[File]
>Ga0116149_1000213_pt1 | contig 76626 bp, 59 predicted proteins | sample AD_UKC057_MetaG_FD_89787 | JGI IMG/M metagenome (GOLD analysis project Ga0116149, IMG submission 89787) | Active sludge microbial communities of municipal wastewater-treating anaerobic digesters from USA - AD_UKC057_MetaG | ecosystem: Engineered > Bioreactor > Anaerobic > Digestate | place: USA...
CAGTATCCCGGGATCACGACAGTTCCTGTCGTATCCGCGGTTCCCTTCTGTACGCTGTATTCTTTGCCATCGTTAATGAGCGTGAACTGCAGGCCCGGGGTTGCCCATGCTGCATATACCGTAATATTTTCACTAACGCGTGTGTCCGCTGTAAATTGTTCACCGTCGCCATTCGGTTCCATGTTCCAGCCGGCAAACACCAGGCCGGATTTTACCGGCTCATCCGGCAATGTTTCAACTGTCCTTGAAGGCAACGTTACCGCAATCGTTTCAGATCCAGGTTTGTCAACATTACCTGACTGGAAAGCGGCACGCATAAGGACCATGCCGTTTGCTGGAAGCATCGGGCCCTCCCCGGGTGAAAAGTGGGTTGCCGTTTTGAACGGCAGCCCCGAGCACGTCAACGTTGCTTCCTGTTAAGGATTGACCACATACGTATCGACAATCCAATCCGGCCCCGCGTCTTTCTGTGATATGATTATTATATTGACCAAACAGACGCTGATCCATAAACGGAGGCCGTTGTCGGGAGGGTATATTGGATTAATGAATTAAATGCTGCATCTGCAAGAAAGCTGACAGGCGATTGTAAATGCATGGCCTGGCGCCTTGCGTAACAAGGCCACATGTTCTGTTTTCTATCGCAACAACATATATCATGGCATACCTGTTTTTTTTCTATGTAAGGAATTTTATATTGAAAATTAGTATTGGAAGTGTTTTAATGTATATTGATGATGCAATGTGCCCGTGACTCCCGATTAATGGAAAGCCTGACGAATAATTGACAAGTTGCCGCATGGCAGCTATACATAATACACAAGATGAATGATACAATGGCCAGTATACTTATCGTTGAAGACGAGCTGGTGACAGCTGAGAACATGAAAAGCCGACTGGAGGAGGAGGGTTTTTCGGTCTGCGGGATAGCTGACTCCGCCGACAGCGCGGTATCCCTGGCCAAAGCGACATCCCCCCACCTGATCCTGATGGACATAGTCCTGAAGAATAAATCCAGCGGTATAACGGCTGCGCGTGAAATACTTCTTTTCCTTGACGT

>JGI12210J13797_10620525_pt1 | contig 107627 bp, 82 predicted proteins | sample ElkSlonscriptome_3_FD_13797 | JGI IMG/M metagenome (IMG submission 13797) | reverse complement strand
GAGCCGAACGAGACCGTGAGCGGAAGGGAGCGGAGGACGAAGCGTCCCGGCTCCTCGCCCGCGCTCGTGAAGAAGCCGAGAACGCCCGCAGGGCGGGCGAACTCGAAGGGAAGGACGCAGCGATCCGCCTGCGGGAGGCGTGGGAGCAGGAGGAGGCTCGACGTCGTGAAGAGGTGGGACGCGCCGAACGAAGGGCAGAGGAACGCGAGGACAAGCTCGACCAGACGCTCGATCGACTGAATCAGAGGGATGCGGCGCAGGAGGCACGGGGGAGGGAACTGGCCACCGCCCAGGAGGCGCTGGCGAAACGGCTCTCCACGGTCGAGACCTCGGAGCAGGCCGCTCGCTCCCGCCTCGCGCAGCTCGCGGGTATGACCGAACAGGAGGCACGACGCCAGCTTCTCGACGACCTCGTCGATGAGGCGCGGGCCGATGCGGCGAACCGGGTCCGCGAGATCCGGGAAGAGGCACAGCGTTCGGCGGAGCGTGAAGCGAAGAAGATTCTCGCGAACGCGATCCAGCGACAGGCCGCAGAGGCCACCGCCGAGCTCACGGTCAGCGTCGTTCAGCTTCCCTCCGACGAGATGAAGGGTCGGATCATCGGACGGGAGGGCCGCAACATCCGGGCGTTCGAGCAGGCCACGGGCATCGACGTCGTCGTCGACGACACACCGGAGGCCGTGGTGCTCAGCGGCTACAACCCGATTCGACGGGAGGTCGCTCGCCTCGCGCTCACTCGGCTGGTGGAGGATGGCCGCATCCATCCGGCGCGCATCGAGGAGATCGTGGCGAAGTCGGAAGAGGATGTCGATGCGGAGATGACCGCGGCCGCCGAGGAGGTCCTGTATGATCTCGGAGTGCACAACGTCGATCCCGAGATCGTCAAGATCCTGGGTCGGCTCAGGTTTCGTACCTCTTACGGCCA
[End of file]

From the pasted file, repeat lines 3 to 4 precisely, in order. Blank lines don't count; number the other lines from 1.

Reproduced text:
>JGI12210J13797_10620525_pt1 | contig 107627 bp, 82 predicted proteins | sample ElkSlonscriptome_3_FD_13797 | JGI IMG/M metagenome (IMG submission 13797) | reverse complement strand
GAGCCGAACGAGACCGTGAGCGGAAGGGAGCGGAGGACGAAGCGTCCCGGCTCCTCGCCCGCGCTCGTGAAGAAGCCGAGAACGCCCGCAGGGCGGGCGAACTCGAAGGGAAGGACGCAGCGATCCGCCTGCGGGAGGCGTGGGAGCAGGAGGAGGCTCGACGTCGTGAAGAGGTGGGACGCGCCGAACGAAGGGCAGAGGAACGCGAGGACAAGCTCGACCAGACGCTCGATCGACTGAATCAGAGGGATGCGGCGCAGGAGGCACGGGGGAGGGAACTGGCCACCGCCCAGGAGGCGCTGGCGAAACGGCTCTCCACGGTCGAGACCTCGGAGCAGGCCGCTCGCTCCCGCCTCGCGCAGCTCGCGGGTATGACCGAACAGGAGGCACGACGCCAGCTTCTCGACGACCTCGTCGATGAGGCGCGGGCCGATGCGGCGAACCGGGTCCGCGAGATCCGGGAAGAGGCACAGCGTTCGGCGGAGCGTGAAGCGAAGAAGATTCTCGCGAACGCGATCCAGCGACAGGCCGCAGAGGCCACCGCCGAGCTCACGGTCAGCGTCGTTCAGCTTCCCTCCGACGAGATGAAGGGTCGGATCATCGGACGGGAGGGCCGCAACATCCGGGCGTTCGAGCAGGCCACGGGCATCGACGTCGTCGTCGACGACACACCGGAGGCCGTGGTGCTCAGCGGCTACAACCCGATTCGACGGGAGGTCGCTCGCCTCGCGCTCACTCGGCTGGTGGAGGATGGCCGCATCCATCCGGCGCGCATCGAGGAGATCGTGGCGAAGTCGGAAGAGGATGTCGATGCGGAGATGACCGCGGCCGCCGAGGAGGTCCTGTATGATCTCGGAGTGCACAACGTCGATCCCGAGATCGTCAAGATCCTGGGTCGGCTCAGGTTTCGTACCTCTTACGGCCA